Retired music professor and composer Olly Woodrow Wilson, Jr., was born on September 7, 1937, in St. Louis, Missouri, to Alma Grace Peoples Wilson, a seamstress, and Olly Woodrow Wilson, Sr., an insurance salesman and butler. Wilson’s father had the reputation for having the best speaking voice and being the best singer in the family’s church choir. Wilson’s father insisted that all of his children learn to play the piano. As a result, Wilson learned to play the piano at the age of seven. Wilson attended and graduated from Sumner High School in 1955. He participated in a summer music theory program at Washington University the summer after graduation. Wilson applied and was accepted into Washington University in the fall of 1955. He was one of approximately ten African Americans enrolled at the university. Wilson graduated in 1959, earning his B.M. degree in music. He went on to earn his M.M. degree in music composition in 1960 from the University of Illinois.
In 1960, after receiving his master’s degree, Wilson started to look for employment and was offered a teaching position at Florida A&M University. Wilson remained there for two years and returned to school and earned his PhD from the University of Iowa in 1964. Wilson then returned to teach at Florida A&M University for one year before being offered and accepting a position at the Oberlin Conservatory of Music in 1965. He taught at Oberlin for five years, and in 1970, he joined the faculty at the University of California, Berkeley. In 1971, Wilson received a Guggenheim Fellowship and moved to West Africa to study African language and music firsthand. In 1972, he returned to the University of California, Berkeley, and continued to teach while setting up a program for music students to pursue their doctorate and other musical opportunities at the university. Wilson served as chairman of the music department between 1993 and 1997. He held the Jerry and Evelyn Hemmings Chambers Professorship in Music between 1995 and 1998. Wilson retired as professor emeritus at the University of California, Berkeley, in 2002.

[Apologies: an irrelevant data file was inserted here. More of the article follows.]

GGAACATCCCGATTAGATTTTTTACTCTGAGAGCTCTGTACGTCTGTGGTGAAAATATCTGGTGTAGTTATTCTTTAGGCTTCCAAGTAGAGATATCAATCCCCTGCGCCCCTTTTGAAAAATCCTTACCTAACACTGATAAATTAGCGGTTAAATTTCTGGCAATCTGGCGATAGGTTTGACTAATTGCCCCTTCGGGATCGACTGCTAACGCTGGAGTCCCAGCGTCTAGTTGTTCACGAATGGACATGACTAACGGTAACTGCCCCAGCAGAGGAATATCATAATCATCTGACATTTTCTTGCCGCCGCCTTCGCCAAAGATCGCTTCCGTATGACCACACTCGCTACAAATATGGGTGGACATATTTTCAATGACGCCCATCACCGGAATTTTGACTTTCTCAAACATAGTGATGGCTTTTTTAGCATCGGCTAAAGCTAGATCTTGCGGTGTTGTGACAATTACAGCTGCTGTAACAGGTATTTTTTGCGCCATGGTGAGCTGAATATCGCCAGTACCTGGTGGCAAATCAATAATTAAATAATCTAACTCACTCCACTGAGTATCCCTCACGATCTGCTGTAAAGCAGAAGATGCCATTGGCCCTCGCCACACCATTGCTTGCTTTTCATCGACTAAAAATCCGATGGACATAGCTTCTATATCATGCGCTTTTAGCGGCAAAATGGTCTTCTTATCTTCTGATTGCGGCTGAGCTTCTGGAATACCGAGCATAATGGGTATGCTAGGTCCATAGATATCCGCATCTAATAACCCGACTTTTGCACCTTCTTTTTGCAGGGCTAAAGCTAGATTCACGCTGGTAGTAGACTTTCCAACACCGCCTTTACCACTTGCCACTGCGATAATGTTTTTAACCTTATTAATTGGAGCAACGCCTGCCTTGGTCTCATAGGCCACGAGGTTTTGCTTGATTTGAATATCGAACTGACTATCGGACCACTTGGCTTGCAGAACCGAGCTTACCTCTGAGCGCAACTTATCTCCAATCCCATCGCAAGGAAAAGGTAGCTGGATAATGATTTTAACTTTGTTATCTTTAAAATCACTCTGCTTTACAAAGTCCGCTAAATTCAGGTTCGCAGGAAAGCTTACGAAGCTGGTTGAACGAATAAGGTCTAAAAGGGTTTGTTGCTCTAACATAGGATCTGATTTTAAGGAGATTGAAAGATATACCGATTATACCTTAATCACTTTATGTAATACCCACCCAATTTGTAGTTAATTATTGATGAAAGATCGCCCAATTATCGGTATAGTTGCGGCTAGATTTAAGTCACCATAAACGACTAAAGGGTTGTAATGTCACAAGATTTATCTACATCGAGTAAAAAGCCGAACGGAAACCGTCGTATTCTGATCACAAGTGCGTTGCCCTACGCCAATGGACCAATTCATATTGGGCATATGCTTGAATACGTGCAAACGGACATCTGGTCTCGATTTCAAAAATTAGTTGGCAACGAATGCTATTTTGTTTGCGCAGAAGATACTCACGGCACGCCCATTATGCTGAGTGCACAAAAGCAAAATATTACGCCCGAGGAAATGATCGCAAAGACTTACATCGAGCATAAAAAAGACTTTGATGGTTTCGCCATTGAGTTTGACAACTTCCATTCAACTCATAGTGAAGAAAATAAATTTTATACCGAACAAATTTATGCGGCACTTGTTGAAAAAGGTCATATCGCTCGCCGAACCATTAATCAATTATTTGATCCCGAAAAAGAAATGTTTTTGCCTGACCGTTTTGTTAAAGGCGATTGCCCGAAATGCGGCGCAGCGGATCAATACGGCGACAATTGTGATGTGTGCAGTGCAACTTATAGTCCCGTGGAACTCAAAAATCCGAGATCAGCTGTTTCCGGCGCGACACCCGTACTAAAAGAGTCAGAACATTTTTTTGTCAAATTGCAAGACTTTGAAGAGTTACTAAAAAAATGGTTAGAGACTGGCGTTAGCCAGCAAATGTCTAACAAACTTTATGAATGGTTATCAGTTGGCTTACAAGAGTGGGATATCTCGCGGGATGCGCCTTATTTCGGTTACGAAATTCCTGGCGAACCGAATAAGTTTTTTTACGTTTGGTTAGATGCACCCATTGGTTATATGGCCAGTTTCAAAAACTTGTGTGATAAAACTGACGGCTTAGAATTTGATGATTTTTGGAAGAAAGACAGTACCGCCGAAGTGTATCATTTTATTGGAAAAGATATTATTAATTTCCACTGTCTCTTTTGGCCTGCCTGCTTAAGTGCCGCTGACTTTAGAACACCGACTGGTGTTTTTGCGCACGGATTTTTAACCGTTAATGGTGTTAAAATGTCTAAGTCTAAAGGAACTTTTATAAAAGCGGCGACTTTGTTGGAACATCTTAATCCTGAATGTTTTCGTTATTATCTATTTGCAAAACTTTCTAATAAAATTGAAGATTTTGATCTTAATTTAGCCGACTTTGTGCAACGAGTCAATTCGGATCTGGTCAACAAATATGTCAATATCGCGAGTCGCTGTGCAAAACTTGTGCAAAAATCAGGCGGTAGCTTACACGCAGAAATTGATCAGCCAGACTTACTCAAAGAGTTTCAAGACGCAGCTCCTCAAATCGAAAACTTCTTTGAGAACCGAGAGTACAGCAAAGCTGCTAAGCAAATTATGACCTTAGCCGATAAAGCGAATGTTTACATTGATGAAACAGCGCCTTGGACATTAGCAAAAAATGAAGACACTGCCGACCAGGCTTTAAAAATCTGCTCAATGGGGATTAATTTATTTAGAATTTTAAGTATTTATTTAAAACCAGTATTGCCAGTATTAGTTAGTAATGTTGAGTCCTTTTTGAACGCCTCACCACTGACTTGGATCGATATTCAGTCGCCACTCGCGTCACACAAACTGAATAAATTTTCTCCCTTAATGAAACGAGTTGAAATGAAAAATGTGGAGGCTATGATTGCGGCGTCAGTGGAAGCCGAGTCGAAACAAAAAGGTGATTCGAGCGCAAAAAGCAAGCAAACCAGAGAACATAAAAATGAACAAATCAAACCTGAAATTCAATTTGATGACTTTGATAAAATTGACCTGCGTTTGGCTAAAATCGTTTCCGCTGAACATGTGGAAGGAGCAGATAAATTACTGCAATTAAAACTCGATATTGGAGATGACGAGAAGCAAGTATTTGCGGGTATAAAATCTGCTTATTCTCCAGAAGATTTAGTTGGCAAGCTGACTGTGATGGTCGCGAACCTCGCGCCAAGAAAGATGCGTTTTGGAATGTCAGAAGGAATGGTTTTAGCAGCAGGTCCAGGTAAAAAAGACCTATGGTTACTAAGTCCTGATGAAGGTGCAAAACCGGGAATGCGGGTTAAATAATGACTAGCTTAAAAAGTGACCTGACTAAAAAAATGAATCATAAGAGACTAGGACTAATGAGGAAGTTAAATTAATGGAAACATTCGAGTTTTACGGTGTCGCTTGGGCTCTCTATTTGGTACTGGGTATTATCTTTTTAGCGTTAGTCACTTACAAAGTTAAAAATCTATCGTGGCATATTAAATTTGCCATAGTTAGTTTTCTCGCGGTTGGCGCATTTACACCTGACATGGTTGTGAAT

Throughout his career, Wilson wrote articles for scholarly journals and recorded albums. Some of his recordings or compositions include Cetus, Piano Piece, Sinfonia, and In Memoriam Martin Luther King, Jr. Wilson won several awards including the Elise Stoeger Prize from the Chamber Music Society of New York’s Lincoln Center in 1992 and election to the American Academy of Arts and Letters in 1995.
Wilson passed away on March 12, 2018 at age 80.